The problem is that this is treating an instantaneous relationship as if it was a causal relationship. f=ma is describing what happens in the moment when force is being applied to mass. It’s not training advice for the long term. It says nothing about what stimulates muscles to be able to apply more force.
In like manner, calories in vs calories out only describes what happens in the moment. The second law of thermodynamics only tells you the momentary relationship between various things. It’s not dieting advice.
If you want to know what to eat, you need to consider how the body behaves in response to various stimuli. Bodies do not all behave in the same way, otherwise there would be no such thing as diabetics. Moreover, you also need to consider how much exercise the body is getting; exercise induces all sorts of changes in the body such as increasing hunger, basal metabolism, insulin sensitivity, and many, many other things. All of this means that a person who has too much fat on their body and wants to get rid of some of it will have to do a lot of work to find out what works for them. A person with a particular dysregulation in their body will have an enormously difficult time losing fat until they figure out how to fix this dysregulation. For someone who dysregulates because of insulin problems, they will need to solve this differently than someone who is dysregulating because of thyroid problems.
To give an example, about 6 years ago I lost close to 40 pounds eating an extremely low-carb diet, eating when I was hungry until I was full. This diet clearly fixed a disregulation in my metabolism because after about a week on it I simply became a lot less hungry. I didn’t eat as much, or as often, and felt full and had plenty of energy. I wasn’t stressed, I just felt like everything was fine with less food. (I subsequently gained much of the weight back through some poor choices involving candy; I have discovered that I will significantly dis-regulate if I eat a lot of fructose. As long as I limit candy, cookies, etc. to Christmas and Easter, my weight is very stable while eating when I’m hungry until I’m full. I plan to go back to eating strictly low-carb to see if that will get rid of the weight again, but I need to get some things in my life in order before I do because of dealing with antagonistic family members.)
There’s an interesting saying, attributed to Bion of Borysthenes:
Though boys throw rocks at frogs in jest, the frogs die in earnest.
There is an interesting phenomenon in life that people can play entirely serious games. This is an oxymoron, of course, but the nature of a fallen world is that it will contradict itself without blushing.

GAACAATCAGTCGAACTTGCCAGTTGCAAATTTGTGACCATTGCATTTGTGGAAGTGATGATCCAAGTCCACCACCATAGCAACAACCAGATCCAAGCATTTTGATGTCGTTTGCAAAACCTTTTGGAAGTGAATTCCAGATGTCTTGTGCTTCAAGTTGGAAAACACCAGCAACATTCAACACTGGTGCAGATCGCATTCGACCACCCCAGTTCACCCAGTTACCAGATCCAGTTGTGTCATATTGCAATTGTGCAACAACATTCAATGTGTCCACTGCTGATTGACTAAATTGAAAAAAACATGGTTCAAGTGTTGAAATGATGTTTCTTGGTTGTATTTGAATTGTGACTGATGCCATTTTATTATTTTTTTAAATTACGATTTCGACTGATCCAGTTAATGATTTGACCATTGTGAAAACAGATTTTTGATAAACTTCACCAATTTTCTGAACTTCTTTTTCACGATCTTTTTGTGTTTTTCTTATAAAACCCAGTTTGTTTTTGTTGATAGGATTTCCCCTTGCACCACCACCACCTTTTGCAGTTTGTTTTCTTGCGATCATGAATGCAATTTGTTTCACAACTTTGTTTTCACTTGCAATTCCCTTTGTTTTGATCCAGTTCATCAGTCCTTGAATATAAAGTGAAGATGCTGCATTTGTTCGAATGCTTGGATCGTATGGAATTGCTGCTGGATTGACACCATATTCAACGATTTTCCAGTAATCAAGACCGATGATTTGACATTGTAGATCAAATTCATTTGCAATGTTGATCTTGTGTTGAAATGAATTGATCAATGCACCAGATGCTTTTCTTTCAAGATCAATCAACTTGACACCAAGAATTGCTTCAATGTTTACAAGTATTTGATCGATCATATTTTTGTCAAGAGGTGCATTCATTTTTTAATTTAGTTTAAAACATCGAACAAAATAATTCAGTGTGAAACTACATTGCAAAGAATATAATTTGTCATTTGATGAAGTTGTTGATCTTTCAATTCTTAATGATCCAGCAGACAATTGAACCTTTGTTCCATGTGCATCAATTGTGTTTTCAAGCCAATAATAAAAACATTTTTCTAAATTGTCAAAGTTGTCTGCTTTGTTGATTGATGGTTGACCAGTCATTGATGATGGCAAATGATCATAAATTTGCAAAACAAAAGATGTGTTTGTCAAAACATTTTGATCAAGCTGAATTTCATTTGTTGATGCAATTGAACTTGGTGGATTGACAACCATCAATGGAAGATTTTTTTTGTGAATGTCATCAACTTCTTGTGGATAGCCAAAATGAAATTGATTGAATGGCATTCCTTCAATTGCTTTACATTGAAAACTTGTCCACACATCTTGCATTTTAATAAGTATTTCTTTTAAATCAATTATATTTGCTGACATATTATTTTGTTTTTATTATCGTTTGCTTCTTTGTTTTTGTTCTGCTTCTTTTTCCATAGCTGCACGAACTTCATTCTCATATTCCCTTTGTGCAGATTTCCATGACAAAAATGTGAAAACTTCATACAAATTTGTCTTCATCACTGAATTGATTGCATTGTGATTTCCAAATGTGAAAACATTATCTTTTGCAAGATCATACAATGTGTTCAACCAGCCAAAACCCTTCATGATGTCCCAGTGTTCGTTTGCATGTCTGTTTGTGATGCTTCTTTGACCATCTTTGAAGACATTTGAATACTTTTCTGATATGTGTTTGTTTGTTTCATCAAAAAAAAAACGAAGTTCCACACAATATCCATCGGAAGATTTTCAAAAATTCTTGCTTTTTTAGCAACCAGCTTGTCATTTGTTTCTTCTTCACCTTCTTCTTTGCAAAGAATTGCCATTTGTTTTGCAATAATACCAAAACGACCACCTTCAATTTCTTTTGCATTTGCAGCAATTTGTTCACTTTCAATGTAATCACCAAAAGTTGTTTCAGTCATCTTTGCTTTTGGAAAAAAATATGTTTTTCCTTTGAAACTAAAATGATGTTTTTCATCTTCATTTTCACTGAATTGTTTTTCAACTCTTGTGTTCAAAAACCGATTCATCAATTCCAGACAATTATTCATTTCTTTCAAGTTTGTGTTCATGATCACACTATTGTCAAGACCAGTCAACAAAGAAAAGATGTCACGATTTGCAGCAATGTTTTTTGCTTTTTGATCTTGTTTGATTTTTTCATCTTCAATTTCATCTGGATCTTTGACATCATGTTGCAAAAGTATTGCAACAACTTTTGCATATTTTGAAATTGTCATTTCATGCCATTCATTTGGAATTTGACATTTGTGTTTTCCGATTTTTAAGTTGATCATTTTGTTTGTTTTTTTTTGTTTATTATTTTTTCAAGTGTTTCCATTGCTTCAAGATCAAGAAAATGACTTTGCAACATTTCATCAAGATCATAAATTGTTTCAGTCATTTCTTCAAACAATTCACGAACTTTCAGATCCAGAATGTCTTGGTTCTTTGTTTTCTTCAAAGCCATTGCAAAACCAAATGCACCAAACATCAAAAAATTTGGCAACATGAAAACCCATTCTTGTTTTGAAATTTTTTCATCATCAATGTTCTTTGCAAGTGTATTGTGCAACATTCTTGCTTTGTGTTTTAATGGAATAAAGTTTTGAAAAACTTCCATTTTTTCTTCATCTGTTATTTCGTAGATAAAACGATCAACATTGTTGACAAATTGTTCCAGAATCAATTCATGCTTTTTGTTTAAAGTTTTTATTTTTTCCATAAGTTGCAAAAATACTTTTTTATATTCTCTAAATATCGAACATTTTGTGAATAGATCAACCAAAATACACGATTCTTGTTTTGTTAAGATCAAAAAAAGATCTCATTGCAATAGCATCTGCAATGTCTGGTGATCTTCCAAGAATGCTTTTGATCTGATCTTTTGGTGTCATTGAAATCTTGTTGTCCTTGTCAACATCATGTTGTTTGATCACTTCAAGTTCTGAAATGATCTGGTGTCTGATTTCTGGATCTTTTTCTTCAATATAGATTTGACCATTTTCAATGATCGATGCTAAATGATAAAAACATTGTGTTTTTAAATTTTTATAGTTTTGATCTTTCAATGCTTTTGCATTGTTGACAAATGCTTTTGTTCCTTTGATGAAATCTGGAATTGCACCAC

There is a sense in which all sin is this sort of serious game. Fornication makes as good an example as any. The fornicator generally pretends at marriage when he engages in the marital act. He may even make children by doing it. He meant none of this; to him it was just a game.
It is a strange thing that we human beings can think that we can play at real life and it will obligingly not be real merely because we didn’t really mean it.
This is, I think, a key to understanding more than a few perplexing behaviors.
In this video I talk about my favorite proof for the existence of God — the argument from contingency and necessity — because of how much this proof for God tells us about God, such as that God is love, God created creation for the sake of creation, as an act of generosity, etc.
There are various sayings which one can come across expressing the same basic idea, such as “the only real tragedy in life is to not be a saint” or “the saddest thing in the world is that not everyone is a saint.” All excellent sentiments, especially because they’re quite true.
There’s an interesting saying from Mark Twain, though I suspect more properly from a character he wrote, which proposes an interesting sort of goal because it gets at the same sort of idea, though by being secular in a very narrow and lacking sort of way:
Let us endeavor so to live that when we come to die, even the undertaker will be sorry.
–Mark Twain, Pudd’nhead Wilson’s Calendar
I find it a very evocative quote for two reasons. The first is that the undertaker profits by death, since he’s paid to bury people. When a man would rather not earn his living this way, it says something.
The other reason the quote is evocative is that since the undertaker is a professional, he cannot help but become used to his profession. It is not easy for a man to feel much about the two hundred and thirty first person he’s buried this year, especially if he buried five hundred and seventeen last year.